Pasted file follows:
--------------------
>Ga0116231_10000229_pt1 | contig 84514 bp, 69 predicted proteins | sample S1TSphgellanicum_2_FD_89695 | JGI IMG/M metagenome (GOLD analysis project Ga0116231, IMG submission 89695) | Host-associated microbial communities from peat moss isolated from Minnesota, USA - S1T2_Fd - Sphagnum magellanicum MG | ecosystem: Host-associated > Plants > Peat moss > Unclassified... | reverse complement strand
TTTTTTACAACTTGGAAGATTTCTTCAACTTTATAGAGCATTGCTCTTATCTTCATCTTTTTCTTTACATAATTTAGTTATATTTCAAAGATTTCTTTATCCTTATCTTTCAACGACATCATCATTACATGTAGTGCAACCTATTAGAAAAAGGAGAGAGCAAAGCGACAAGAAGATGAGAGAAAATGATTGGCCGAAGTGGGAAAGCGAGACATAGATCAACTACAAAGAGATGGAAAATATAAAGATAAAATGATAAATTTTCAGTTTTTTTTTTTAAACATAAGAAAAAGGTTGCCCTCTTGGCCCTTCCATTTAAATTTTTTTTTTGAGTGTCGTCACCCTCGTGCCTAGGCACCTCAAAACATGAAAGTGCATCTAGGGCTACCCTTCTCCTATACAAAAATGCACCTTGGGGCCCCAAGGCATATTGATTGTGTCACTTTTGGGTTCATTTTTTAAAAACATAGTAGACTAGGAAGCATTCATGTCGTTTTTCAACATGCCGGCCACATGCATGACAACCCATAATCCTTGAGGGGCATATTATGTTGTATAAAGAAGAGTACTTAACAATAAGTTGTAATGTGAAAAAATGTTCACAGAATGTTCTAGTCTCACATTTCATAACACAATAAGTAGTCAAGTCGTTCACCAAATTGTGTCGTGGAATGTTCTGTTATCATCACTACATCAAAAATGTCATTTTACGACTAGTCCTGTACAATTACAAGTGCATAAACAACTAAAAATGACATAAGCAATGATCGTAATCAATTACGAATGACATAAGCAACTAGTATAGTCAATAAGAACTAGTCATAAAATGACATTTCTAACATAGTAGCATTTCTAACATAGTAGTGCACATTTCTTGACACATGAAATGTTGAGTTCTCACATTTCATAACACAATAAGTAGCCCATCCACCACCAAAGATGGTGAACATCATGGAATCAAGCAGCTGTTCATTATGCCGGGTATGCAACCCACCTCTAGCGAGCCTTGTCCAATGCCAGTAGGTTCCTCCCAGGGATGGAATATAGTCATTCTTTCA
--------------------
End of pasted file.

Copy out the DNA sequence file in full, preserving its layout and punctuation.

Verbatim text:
>Ga0116231_10000229_pt1 | contig 84514 bp, 69 predicted proteins | sample S1TSphgellanicum_2_FD_89695 | JGI IMG/M metagenome (GOLD analysis project Ga0116231, IMG submission 89695) | Host-associated microbial communities from peat moss isolated from Minnesota, USA - S1T2_Fd - Sphagnum magellanicum MG | ecosystem: Host-associated > Plants > Peat moss > Unclassified... | reverse complement strand
TTTTTTACAACTTGGAAGATTTCTTCAACTTTATAGAGCATTGCTCTTATCTTCATCTTTTTCTTTACATAATTTAGTTATATTTCAAAGATTTCTTTATCCTTATCTTTCAACGACATCATCATTACATGTAGTGCAACCTATTAGAAAAAGGAGAGAGCAAAGCGACAAGAAGATGAGAGAAAATGATTGGCCGAAGTGGGAAAGCGAGACATAGATCAACTACAAAGAGATGGAAAATATAAAGATAAAATGATAAATTTTCAGTTTTTTTTTTTAAACATAAGAAAAAGGTTGCCCTCTTGGCCCTTCCATTTAAATTTTTTTTTTGAGTGTCGTCACCCTCGTGCCTAGGCACCTCAAAACATGAAAGTGCATCTAGGGCTACCCTTCTCCTATACAAAAATGCACCTTGGGGCCCCAAGGCATATTGATTGTGTCACTTTTGGGTTCATTTTTTAAAAACATAGTAGACTAGGAAGCATTCATGTCGTTTTTCAACATGCCGGCCACATGCATGACAACCCATAATCCTTGAGGGGCATATTATGTTGTATAAAGAAGAGTACTTAACAATAAGTTGTAATGTGAAAAAATGTTCACAGAATGTTCTAGTCTCACATTTCATAACACAATAAGTAGTCAAGTCGTTCACCAAATTGTGTCGTGGAATGTTCTGTTATCATCACTACATCAAAAATGTCATTTTACGACTAGTCCTGTACAATTACAAGTGCATAAACAACTAAAAATGACATAAGCAATGATCGTAATCAATTACGAATGACATAAGCAACTAGTATAGTCAATAAGAACTAGTCATAAAATGACATTTCTAACATAGTAGCATTTCTAACATAGTAGTGCACATTTCTTGACACATGAAATGTTGAGTTCTCACATTTCATAACACAATAAGTAGCCCATCCACCACCAAAGATGGTGAACATCATGGAATCAAGCAGCTGTTCATTATGCCGGGTATGCAACCCACCTCTAGCGAGCCTTGTCCAATGCCAGTAGGTTCCTCCCAGGGATGGAATATAGTCATTCTTTCA